"As a bereavement counselor, you see so many cases where people feel guilty for “not being there.” It can be helpful to set the expectation early that dying is a private experience and the person may die when family and friends are not there. We discuss how their loved one may not be able to “let go” while they are there. This information can help caregivers to take the pressure off themselves."
We Don’t Know Death: 7 Assumptions We Make about Dying ~ Pallimed:
Sunday, January 22, 2017
Get professional assistance in coordinating care by finding geriatric care managers and doctors specializing in dementia.
Locate adult day care services (where you take your parent for a period of time) or respite care services (people who come into the home). Investigate the memory care facilities in the area, so you know what is available and what costs are involved if it becomes necessary to move your parent.
Think about your social networks. Are there people, perhaps at your place of worship or in your mom’s friendship circle, who can help with errands, meals, home maintenance tasks and other necessities?
Look for support groups. Caring for a family member with Alzheimer’s is demanding, exhausting and eventually all-consuming. It can be a tremendous benefit to talk with others in the same situation.
At the same time, start gathering your parent’s important documents and data, including things such as:
certificates of birth, marriage and divorce
last will and testament
health care directives
power of attorney papers
Social Security number
car title and keys
home deed or mortgage papers
all personal and property insurance policies
pension and/or 401(k) account information;
names of service professionals (banker, lawyer, estate planning attorney, financial adviser, insurance agent, doctors, etc.)
Ensure you also know passwords to parent’s computer, cell phone and all online and social media accounts. Keep all these in a secure and centralized location.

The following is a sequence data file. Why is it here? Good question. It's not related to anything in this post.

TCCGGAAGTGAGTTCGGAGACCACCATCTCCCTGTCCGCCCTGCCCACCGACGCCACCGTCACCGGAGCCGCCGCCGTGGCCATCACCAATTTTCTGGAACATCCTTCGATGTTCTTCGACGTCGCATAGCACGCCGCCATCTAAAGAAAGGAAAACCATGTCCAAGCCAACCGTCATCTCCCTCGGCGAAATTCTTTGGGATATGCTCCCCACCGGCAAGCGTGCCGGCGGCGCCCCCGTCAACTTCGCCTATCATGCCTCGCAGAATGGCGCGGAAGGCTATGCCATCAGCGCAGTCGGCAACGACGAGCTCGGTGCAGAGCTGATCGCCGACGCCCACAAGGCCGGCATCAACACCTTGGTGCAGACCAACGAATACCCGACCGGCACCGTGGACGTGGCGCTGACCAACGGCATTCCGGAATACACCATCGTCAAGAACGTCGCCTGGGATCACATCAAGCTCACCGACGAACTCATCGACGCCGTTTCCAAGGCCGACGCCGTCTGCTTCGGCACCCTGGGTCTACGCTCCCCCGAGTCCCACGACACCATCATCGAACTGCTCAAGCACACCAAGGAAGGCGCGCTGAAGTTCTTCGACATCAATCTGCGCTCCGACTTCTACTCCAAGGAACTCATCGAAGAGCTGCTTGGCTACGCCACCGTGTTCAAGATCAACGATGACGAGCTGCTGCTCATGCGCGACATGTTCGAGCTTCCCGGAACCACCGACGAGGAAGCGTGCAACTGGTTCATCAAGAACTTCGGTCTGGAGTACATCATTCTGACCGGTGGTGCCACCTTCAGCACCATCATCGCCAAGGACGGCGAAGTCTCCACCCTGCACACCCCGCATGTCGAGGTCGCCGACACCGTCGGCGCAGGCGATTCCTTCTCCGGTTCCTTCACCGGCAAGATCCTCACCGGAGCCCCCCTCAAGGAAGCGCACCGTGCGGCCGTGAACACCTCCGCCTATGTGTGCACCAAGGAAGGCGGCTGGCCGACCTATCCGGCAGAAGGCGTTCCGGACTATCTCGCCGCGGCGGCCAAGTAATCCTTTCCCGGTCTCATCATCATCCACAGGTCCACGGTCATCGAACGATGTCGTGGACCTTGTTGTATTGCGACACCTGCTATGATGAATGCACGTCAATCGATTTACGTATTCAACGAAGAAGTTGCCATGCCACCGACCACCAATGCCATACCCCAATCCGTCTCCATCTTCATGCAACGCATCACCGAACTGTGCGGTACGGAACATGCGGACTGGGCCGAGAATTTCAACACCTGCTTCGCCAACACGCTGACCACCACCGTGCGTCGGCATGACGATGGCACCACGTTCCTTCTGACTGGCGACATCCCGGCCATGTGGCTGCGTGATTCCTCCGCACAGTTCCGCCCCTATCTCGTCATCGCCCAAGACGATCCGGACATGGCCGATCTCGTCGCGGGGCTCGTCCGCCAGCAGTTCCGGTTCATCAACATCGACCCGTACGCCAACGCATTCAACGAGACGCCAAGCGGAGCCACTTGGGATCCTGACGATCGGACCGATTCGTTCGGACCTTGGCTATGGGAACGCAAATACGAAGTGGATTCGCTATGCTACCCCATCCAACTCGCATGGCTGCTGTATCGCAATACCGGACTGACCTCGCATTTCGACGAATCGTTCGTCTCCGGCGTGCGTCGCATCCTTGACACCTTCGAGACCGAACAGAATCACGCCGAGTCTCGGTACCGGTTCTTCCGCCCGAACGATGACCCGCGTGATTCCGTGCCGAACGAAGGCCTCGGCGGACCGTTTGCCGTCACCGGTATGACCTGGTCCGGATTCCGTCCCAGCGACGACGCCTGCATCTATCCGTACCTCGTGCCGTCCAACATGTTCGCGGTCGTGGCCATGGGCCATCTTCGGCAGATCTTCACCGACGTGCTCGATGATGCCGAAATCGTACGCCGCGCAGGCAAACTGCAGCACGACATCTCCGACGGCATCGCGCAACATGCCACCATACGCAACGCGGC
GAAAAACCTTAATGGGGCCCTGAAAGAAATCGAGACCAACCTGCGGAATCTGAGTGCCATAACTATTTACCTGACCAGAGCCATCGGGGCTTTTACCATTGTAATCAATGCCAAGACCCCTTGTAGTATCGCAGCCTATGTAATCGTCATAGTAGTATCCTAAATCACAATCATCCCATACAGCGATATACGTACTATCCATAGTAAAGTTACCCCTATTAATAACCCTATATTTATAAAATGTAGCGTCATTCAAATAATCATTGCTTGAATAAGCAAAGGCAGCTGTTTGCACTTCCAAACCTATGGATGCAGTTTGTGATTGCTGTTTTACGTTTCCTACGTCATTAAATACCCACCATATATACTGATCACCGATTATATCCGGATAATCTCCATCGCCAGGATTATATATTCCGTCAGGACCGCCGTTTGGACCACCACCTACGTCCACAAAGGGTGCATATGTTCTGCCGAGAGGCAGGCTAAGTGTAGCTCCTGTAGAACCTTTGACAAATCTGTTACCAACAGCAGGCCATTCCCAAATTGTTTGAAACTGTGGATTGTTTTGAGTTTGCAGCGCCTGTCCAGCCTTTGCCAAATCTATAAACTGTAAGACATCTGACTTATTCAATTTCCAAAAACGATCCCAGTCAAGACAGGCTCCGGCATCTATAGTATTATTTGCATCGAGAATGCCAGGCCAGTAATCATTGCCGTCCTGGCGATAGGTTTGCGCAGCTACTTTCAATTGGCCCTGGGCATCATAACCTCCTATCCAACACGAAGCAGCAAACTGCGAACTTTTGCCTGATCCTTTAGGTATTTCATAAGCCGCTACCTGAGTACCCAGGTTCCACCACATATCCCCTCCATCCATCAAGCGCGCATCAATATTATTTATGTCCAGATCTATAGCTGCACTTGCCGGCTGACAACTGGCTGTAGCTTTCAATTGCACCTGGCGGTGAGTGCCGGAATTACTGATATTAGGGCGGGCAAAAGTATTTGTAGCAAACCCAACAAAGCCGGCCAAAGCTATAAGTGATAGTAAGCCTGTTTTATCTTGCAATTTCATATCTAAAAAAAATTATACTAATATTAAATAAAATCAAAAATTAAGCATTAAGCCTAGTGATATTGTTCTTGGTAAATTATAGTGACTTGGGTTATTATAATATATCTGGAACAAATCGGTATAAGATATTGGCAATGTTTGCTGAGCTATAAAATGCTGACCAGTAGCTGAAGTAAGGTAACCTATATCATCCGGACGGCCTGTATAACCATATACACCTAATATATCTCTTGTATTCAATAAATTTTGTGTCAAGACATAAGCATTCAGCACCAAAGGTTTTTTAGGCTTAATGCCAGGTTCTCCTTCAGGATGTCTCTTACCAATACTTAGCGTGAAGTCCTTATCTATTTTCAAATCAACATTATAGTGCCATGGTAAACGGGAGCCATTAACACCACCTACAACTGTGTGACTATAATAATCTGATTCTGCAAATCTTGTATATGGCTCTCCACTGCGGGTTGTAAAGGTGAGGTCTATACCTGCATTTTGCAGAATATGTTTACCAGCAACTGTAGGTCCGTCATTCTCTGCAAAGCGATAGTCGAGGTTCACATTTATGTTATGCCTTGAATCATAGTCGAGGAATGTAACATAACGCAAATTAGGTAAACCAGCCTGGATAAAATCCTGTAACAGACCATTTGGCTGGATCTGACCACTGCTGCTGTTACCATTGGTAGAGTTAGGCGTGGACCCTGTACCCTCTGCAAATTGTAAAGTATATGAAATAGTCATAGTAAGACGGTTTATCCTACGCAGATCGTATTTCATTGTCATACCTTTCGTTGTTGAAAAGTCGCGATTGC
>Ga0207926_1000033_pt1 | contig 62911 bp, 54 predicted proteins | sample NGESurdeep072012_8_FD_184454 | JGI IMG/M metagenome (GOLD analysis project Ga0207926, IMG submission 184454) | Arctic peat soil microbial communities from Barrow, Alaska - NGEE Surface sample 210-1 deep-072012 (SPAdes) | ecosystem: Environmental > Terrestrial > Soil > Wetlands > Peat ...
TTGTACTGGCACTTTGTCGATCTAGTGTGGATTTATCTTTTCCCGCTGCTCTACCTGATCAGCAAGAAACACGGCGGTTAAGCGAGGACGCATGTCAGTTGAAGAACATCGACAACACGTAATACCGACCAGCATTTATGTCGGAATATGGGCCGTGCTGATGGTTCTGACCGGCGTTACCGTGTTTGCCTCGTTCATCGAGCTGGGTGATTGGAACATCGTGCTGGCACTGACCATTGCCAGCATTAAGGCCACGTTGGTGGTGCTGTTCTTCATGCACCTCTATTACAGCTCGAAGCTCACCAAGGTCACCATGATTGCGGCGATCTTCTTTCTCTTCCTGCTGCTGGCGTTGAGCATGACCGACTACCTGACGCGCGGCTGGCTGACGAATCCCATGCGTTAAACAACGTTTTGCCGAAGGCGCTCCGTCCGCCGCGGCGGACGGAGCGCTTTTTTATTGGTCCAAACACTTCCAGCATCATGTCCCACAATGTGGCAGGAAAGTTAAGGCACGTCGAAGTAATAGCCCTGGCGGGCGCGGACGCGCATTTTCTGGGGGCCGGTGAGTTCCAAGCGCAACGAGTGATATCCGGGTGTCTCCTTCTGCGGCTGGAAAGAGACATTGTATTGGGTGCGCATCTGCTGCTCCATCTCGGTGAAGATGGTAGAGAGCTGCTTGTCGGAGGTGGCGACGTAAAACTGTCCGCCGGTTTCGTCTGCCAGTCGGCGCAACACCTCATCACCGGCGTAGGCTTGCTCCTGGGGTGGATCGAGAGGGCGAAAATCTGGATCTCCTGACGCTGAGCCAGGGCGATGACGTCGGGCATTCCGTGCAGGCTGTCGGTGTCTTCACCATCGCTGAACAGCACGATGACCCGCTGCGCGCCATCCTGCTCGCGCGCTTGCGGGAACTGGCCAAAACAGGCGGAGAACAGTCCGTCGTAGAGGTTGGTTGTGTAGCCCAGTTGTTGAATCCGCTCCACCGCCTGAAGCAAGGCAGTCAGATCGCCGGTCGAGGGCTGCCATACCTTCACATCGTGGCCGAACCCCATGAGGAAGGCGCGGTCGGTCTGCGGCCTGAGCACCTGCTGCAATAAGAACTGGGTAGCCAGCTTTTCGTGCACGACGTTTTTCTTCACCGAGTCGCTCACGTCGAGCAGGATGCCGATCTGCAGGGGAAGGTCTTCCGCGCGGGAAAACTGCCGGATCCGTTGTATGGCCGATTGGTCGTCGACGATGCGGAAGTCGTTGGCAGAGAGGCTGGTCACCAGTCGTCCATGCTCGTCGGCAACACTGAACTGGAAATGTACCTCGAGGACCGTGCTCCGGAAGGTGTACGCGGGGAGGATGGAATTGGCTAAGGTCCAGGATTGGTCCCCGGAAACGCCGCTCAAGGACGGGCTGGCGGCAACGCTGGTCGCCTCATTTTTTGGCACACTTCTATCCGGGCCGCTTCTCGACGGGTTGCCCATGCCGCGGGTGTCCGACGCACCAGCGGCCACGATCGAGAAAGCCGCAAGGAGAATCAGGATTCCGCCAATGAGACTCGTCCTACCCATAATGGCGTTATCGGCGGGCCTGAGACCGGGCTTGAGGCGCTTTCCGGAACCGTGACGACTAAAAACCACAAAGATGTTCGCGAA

And -- collect memories while you can. People with memory loss often hold onto their long-term memories. Ask questions and record the answer.
Thursday, January 12, 2017
Wednesday, January 11, 2017
"1. There is no correct way to grieve. Despite turning to elicit drug abuse, alcoholism, or any other addiction that puts ones personal safety in danger, no one can tell you how to grieve. Sure there are thousands of therapists and counselors, even many more thousands of self-help books, the personal accounts and suggestions of others, and the list goes on...but the way you will end up grieving the passing of your child is entirely up to you. 2. Grieving is not something negative. Not only is it not a negative, but it is healthy. It shows that you have loved your child is such a way that no one else could. Grief doesn’t always come out all at once, in fact it usually comes out in bit by bit when certain moments, songs, smells, memories, and even just hearing their name triggers it. It’s okay to take that moment to feel that pain all over again. Try to appreciate those moments. 3. Home is not a location, or even an address. Many of you reading this your home wasn’t one particular place, in fact, home was found wherever you felt the safest, the place that brings to surface the emotions you’ve buried, and even brings back the memories you may have forgotten. PTSD is real in parents of children with complex medical needs, but as much as the hospital setting triggers those emotions, it is also the place many call home. The memories are bittersweet, the emotions are real and very raw, but within those walls were also some of your greatest victories."What I've Learned From Grieving Parents | The Huffington Post
Friday, January 6, 2017
Death and STUFF | The Order of the Good Death:
by James Wright
She’s gone. She was my love, my moon or more.
She chased the chickens out and swept the floor,
Emptied the bones and nut-shells after feasts,
And smacked the kids for leaping up like beasts.
Now morbid boys have grown past awkwardness;
The girls let stitches out, dress after dress,
To free some swinging body’s riding space
And form the new child’s unimagined face.
Yet, while vague nephews, spitting on their curls,
Amble to pester winds and blowsy girls,
What arm will sweep the room, what hand will hold
New snow against the milk to keep it cold?
And who will dump the garbage, feed the hogs,
And pitch the chickens’ heads to hungry dogs?
Not my lost hag who dumbly bore such pain:
Childbirth at midnight sassafras and rain.
New snow against her face and hands she bore,
And now lies down, who was my moon or more.
Sunday, January 1, 2017
Your fear of death is but the trembling of the shepherd when he stands before the king whose hand is to be laid upon him in honor. Is the shepherd not joyful beneath his trembling, that he shall wear the mark of the king? Yet is he not more mindful of his trembling? For what is it to die but to stand naked in the wind and to melt into the sun? And what is it to cease breathing, but to free the breath from its restless tides, that it may rise and expand and seek God unencumbered? Only when you drink from the river of silence shall you indeed sing. And when you have reached the mountain top, then you shall begin to climb. And when the earth shall claim your limbs, then shall you truly dance.From The Prophet by Kahlil Gibran"
Death, Dying, Grief | Allspirit